*“It is important to note that decreased physical activity has been associated with increased fatigue in patients with CFS, Sjogren’s disease, and breast cancer.”
*“Fatigue is generally associated with low physical activity in patients with various chronic medical conditions.”
*“Among other patient groups [that is, non-RA patient groups], including patients with multiple sclerosis, increased physical activity (measured objectively) has been associated with decreased fatigue.”
Interestingly, the authors of the study on CBT for long Covid did not cite this 2013 publication co-authored by Professor Knoop when justifying the omission of objective outcome data on the grounds that they were irrelevant in assessing fatigue.
A 2010 study as grounds for dismissing links between fatigue and physical activity
How is it possible to justify the premise that markers of physical activity are unreliable or irrelevant when it comes to fatigue? Well, Professor Knoop and colleagues enshrined this notion as an actual thing—an academic finding!—in a 2010 paper.
In the 2000s, three separate Dutch trials of CBT for what was then being called chronic fatigue syndrome (CFS) reported positive results for subjective outcomes but null results for actigraphy. In all three cases, the initial trial reports omitted mention of the objective results and presented CBT as effective based on the other measures. This selective reporting led to an incomplete–and false–public understanding of the outcomes. When Professor Knoop and colleagues finally revealed the poor actigraphy findings from all three papers in 2010, they dismissed them as having no relationship to fatigue.
The 2010 paper was called “How does cognitive behaviour therapy reduce fatigue in patients with chronic fatigue syndrome? The role of physical activity.” Accepting the positive subjective fatigue findings at face value, the investigators analyzed the lack of comparable benefits on actigraphy. The study concluded that physical activity is essentially irrelevant when measuring fatigue: “Although CBT effectively reduced fatigue, it did not change the level of physical activity…The effect of CBT on fatigue in CFS is not mediated by a persistent increase in physical activity.”
Scientists beyond the grip of this particular form of groupthink might have interpreted the results differently. They would likely have suggested that the null results for actigraphy across all three CBT trials raised questions about whether the self-reported reductions in fatigue were partly or largely artifacts of the bias built into the design of the studies. But these Dutch investigators took the opposite view.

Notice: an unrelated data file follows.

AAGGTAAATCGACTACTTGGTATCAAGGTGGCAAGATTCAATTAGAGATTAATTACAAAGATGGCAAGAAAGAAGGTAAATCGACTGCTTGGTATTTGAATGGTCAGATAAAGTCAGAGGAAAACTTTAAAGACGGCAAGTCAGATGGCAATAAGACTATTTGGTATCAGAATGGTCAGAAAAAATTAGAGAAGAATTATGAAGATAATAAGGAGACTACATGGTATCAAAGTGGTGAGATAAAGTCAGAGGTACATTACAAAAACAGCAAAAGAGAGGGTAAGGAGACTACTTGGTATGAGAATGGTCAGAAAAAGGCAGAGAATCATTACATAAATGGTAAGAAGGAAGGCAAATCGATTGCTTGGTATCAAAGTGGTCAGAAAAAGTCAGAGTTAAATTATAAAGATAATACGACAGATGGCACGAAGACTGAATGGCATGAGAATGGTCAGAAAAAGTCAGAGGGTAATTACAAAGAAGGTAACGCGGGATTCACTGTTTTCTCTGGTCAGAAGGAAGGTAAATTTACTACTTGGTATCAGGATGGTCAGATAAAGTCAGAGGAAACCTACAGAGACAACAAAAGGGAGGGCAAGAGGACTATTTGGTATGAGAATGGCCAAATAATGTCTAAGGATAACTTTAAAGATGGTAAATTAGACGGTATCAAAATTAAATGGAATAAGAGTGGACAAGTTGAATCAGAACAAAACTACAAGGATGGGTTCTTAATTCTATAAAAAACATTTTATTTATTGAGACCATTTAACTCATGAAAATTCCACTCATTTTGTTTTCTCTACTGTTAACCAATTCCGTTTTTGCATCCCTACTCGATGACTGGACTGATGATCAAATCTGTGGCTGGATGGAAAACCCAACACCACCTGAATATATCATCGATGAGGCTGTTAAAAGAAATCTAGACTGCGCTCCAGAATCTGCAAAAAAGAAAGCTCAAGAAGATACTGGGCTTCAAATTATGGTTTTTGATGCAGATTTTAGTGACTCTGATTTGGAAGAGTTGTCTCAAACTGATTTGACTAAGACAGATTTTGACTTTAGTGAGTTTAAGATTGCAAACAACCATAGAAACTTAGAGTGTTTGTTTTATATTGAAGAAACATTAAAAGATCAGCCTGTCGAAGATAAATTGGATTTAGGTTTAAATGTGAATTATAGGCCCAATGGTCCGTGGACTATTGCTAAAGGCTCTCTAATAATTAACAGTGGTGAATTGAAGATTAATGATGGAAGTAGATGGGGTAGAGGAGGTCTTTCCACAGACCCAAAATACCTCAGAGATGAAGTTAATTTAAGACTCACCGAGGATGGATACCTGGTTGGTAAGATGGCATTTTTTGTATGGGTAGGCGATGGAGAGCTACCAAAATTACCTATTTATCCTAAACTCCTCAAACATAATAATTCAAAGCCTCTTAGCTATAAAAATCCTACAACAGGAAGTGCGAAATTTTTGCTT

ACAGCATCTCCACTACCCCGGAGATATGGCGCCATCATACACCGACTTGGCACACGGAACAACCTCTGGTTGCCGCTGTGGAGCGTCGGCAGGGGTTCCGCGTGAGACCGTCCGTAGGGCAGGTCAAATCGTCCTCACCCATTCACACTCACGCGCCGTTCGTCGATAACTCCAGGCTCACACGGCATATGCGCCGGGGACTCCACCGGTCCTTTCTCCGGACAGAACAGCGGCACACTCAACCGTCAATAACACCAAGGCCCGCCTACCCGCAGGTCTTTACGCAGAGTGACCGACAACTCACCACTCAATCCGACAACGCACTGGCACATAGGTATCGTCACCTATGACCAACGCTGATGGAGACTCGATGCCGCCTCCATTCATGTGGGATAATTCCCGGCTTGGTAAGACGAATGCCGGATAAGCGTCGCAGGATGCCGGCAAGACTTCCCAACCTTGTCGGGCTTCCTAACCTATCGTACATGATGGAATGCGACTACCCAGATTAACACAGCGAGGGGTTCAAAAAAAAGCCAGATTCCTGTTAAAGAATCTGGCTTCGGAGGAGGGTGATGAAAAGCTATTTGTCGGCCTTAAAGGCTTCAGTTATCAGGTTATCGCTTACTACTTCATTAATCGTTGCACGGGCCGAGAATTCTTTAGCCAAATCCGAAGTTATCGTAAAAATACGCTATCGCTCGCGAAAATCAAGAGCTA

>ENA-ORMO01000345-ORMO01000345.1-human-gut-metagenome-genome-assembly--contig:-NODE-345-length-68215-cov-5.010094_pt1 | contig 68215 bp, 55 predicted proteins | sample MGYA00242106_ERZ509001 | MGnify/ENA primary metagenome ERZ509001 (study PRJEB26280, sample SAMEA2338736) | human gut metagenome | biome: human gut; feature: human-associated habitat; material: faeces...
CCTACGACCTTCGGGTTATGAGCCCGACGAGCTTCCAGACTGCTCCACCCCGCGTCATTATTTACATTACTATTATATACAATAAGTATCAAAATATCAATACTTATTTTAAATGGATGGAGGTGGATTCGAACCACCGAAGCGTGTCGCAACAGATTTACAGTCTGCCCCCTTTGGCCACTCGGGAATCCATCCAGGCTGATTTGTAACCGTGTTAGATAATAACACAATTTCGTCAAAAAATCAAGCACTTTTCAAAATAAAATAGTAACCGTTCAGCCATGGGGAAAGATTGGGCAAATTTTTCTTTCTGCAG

Here’s a key section of their 2010 paper: “Our study was the first one to show that the severity of fatigue in patients with CFS is not reduced by CBT because patients have become more physically active at the end of their treatment. Based on these findings, physical activity programmes can better be understood as a way to facilitate change in other mechanisms which are more directly related to a change in fatigue. Among these mechanisms, a change in illness-related cognitions is likely to play a crucial role in CBT for CFS and should therefore be monitored closely during treatment.”
Per this interpretation, in other words, the level of physical activity doesn’t matter when it comes to fatigue, so physical activity programs should focus less on actual physical activity and more on inducing “a change in illness-related cognitions” and “other mechanisms…more directly related to fatigue.” These recommendations would seem to undermine the rationale for long-standing treatments like graded exercise therapy and physical activity programs. But such contradictions do not seem to trouble Professor Knoop and his team.
It remains perplexing that well-regarded investigators would advance such an untenable argument, whether in 2010 or this year, to justify withholding key objective information from the public record. But that’s where we are. As I wrote last month on Twitter (now X) after having seen a production of The Crucible, the arguments for witchcraft in the play were more persuasive than the gibberish offered by authors of the recent CBT-for-long-Covid study to justify their flawed decision-making.
(Originally posted on Virology Blog.)